Chronic Conflict, Poverty, and Child Labor: Evidence from Kandahar, Bamyan, Herat, and Balkh

All studies of child labor show, overwhelmingly, that poverty is a major driver of the problem. Children engaged in work are often deprived of education and therefore miss out on the life opportunities that formal education can bring. There are, in addition, societal impacts from widespread child labor, such as the emergence of whole generations of adults who have grown up deprived of basic life skills and development needs. This increases the likelihood of perpetuating the cycle of poverty and vulnerability that fuels child labor. The research was carried out to examine the forms and perceived consequences of child labor as it is practiced in Afghanistan, including the physical, psychological and social growth implications for children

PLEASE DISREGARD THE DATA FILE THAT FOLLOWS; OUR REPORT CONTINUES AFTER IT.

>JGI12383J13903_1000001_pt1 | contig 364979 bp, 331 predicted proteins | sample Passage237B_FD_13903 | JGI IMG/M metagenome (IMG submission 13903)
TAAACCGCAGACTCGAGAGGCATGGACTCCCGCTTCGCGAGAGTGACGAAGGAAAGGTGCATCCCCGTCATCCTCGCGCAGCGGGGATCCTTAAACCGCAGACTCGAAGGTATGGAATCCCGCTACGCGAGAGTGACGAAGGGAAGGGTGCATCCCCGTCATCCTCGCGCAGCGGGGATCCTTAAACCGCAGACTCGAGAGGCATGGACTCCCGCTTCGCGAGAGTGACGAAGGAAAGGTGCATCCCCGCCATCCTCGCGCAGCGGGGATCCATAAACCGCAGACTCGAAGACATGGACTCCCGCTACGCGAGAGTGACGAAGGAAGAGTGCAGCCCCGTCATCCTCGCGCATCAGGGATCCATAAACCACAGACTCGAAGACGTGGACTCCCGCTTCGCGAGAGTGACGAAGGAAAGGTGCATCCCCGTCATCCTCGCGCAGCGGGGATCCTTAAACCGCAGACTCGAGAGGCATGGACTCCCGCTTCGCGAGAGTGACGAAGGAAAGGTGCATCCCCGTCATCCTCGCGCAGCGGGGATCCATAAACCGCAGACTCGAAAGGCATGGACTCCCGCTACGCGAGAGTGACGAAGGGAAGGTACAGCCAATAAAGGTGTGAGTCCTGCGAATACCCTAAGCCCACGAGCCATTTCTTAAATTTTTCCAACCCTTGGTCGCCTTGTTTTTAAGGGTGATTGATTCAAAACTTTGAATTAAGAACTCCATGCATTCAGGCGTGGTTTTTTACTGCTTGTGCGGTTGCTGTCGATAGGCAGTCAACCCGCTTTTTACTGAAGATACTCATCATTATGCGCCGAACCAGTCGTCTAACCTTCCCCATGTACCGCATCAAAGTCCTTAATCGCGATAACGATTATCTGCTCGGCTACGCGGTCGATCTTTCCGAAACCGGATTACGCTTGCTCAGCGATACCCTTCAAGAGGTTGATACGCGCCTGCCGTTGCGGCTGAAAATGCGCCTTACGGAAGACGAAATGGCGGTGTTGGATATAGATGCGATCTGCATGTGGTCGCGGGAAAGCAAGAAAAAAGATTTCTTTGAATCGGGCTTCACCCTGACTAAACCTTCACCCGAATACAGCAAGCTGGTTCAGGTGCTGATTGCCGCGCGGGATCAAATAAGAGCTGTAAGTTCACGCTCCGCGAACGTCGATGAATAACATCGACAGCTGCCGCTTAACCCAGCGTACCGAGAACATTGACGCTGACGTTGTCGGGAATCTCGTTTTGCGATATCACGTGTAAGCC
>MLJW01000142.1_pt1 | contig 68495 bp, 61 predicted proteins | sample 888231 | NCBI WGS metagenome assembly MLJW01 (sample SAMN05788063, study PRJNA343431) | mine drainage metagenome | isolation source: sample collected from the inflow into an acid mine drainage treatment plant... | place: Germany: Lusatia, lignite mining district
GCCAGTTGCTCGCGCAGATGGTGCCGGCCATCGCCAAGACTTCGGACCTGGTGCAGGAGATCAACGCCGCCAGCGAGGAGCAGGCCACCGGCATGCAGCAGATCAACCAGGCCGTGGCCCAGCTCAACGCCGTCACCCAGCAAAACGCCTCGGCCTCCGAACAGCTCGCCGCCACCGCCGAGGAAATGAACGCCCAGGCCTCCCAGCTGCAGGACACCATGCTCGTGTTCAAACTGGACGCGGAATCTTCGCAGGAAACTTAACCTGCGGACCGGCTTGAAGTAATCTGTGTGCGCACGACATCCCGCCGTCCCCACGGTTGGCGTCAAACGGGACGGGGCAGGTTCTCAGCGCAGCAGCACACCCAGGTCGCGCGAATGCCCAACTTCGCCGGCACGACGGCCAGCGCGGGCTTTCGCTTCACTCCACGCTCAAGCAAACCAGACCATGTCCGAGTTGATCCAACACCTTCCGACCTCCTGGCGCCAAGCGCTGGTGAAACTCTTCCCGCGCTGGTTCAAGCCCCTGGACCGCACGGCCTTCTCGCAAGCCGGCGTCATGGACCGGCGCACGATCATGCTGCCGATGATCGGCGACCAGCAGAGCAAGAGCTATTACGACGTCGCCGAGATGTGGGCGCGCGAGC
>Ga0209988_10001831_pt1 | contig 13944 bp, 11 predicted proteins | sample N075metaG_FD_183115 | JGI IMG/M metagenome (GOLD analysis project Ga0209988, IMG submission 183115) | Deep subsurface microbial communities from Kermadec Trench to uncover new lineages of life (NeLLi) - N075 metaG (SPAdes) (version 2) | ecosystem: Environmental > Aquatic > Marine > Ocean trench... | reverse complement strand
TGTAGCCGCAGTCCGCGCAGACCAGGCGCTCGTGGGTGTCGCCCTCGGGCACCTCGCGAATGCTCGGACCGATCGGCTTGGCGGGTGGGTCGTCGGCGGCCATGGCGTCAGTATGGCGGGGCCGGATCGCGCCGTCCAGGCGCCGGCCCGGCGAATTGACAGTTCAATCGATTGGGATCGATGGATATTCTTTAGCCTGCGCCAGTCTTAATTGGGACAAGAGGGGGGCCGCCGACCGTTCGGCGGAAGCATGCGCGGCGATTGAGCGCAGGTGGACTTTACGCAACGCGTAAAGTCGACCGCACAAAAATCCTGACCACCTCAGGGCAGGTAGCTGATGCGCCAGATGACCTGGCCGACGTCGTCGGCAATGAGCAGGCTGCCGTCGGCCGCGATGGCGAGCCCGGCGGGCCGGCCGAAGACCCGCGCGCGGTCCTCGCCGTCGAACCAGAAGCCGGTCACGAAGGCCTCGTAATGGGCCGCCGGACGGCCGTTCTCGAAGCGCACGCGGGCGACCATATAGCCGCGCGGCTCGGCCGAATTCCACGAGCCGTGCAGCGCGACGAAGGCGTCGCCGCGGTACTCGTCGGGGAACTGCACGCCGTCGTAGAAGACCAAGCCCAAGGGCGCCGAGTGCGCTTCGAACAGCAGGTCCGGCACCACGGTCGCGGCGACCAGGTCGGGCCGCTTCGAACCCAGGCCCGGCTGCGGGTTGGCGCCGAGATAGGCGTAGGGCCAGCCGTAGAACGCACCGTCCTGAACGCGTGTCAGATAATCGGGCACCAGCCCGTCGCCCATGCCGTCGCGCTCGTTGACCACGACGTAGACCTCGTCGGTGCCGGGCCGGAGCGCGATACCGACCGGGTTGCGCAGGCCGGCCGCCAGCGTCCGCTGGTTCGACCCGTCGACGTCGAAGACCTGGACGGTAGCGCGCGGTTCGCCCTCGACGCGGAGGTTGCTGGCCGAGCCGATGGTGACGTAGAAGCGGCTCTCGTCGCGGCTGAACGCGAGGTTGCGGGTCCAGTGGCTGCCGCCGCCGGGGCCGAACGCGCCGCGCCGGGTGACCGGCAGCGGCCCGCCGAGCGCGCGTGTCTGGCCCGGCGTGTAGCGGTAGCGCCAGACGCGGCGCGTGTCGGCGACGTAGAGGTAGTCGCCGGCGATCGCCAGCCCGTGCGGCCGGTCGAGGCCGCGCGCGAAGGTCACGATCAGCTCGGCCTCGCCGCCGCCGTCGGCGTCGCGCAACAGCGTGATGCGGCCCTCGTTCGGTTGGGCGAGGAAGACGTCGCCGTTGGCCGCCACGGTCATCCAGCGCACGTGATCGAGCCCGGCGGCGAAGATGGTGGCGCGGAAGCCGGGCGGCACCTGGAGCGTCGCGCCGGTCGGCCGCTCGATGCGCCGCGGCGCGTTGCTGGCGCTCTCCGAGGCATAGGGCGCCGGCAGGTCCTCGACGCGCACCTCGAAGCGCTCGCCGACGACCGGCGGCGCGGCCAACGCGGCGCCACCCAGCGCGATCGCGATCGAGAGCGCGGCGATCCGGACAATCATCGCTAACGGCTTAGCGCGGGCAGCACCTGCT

Authors:   Holland Dana, Parto Saeed
Research Fields:   Human Security Reports